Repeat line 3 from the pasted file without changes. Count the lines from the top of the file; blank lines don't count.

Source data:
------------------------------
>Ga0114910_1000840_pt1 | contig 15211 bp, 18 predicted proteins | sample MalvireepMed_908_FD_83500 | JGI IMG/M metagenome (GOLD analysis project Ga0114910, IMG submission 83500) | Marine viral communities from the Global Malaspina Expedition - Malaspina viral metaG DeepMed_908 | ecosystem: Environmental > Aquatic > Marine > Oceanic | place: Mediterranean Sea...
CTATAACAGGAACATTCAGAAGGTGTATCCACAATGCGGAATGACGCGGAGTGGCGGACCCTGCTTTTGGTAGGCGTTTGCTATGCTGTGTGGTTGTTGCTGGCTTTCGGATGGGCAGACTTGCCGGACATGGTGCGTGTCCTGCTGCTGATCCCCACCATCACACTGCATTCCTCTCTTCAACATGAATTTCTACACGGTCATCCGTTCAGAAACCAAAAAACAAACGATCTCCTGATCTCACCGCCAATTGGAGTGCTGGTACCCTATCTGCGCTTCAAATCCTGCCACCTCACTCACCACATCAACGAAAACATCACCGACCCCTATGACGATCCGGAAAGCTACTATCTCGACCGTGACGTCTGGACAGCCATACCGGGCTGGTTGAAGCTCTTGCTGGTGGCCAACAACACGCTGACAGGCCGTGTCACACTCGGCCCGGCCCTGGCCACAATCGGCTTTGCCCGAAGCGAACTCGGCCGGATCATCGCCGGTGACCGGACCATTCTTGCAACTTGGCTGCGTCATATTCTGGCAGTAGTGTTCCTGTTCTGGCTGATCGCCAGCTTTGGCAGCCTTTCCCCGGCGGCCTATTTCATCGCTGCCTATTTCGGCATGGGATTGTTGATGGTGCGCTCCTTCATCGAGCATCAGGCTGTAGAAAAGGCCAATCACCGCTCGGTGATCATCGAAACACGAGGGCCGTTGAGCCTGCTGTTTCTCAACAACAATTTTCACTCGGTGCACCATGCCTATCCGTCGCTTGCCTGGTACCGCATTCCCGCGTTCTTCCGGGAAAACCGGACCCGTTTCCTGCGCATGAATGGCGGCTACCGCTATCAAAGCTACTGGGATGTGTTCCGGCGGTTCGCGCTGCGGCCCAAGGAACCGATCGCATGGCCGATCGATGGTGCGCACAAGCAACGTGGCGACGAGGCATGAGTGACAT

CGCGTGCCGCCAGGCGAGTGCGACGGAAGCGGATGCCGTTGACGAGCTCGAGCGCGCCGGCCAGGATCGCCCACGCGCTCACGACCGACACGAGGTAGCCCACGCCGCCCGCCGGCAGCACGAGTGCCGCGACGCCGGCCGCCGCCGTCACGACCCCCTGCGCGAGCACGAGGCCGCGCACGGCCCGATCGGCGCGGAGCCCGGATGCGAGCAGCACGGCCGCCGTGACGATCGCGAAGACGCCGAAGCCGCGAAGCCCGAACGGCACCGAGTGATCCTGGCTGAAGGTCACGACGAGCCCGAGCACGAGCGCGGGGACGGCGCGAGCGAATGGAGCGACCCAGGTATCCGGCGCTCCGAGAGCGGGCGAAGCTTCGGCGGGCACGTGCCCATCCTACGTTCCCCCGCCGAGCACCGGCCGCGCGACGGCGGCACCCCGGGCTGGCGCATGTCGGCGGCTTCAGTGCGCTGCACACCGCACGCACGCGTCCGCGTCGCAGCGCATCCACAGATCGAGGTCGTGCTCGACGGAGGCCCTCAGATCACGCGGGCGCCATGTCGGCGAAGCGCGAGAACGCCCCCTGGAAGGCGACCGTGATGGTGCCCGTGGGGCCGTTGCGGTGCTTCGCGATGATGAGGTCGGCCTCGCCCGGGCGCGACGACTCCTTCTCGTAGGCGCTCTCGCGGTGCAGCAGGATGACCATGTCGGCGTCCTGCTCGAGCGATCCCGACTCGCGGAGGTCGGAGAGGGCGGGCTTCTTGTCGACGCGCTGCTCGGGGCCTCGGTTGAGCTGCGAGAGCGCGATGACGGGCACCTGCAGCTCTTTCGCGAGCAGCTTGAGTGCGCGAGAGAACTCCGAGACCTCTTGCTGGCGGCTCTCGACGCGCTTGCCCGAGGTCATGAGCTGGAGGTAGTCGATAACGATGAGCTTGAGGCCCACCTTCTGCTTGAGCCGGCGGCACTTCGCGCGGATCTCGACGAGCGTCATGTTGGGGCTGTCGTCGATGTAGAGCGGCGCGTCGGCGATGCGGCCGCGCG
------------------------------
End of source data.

CGCGTGCCGCCAGGCGAGTGCGACGGAAGCGGATGCCGTTGACGAGCTCGAGCGCGCCGGCCAGGATCGCCCACGCGCTCACGACCGACACGAGGTAGCCCACGCCGCCCGCCGGCAGCACGAGTGCCGCGACGCCGGCCGCCGCCGTCACGACCCCCTGCGCGAGCACGAGGCCGCGCACGGCCCGATCGGCGCGGAGCCCGGATGCGAGCAGCACGGCCGCCGTGACGATCGCGAAGACGCCGAAGCCGCGAAGCCCGAACGGCACCGAGTGATCCTGGCTGAAGGTCACGACGAGCCCGAGCACGAGCGCGGGGACGGCGCGAGCGAATGGAGCGACCCAGGTATCCGGCGCTCCGAGAGCGGGCGAAGCTTCGGCGGGCACGTGCCCATCCTACGTTCCCCCGCCGAGCACCGGCCGCGCGACGGCGGCACCCCGGGCTGGCGCATGTCGGCGGCTTCAGTGCGCTGCACACCGCACGCACGCGTCCGCGTCGCAGCGCATCCACAGATCGAGGTCGTGCTCGACGGAGGCCCTCAGATCACGCGGGCGCCATGTCGGCGAAGCGCGAGAACGCCCCCTGGAAGGCGACCGTGATGGTGCCCGTGGGGCCGTTGCGGTGCTTCGCGATGATGAGGTCGGCCTCGCCCGGGCGCGACGACTCCTTCTCGTAGGCGCTCTCGCGGTGCAGCAGGATGACCATGTCGGCGTCCTGCTCGAGCGATCCCGACTCGCGGAGGTCGGAGAGGGCGGGCTTCTTGTCGACGCGCTGCTCGGGGCCTCGGTTGAGCTGCGAGAGCGCGATGACGGGCACCTGCAGCTCTTTCGCGAGCAGCTTGAGTGCGCGAGAGAACTCCGAGACCTCTTGCTGGCGGCTCTCGACGCGCTTGCCCGAGGTCATGAGCTGGAGGTAGTCGATAACGATGAGCTTGAGGCCCACCTTCTGCTTGAGCCGGCGGCACTTCGCGCGGATCTCGACGAGCGTCATGTTGGGGCTGTCGTCGATGTAGAGCGGCGCGTCGGCGATGCGGCCGCGCG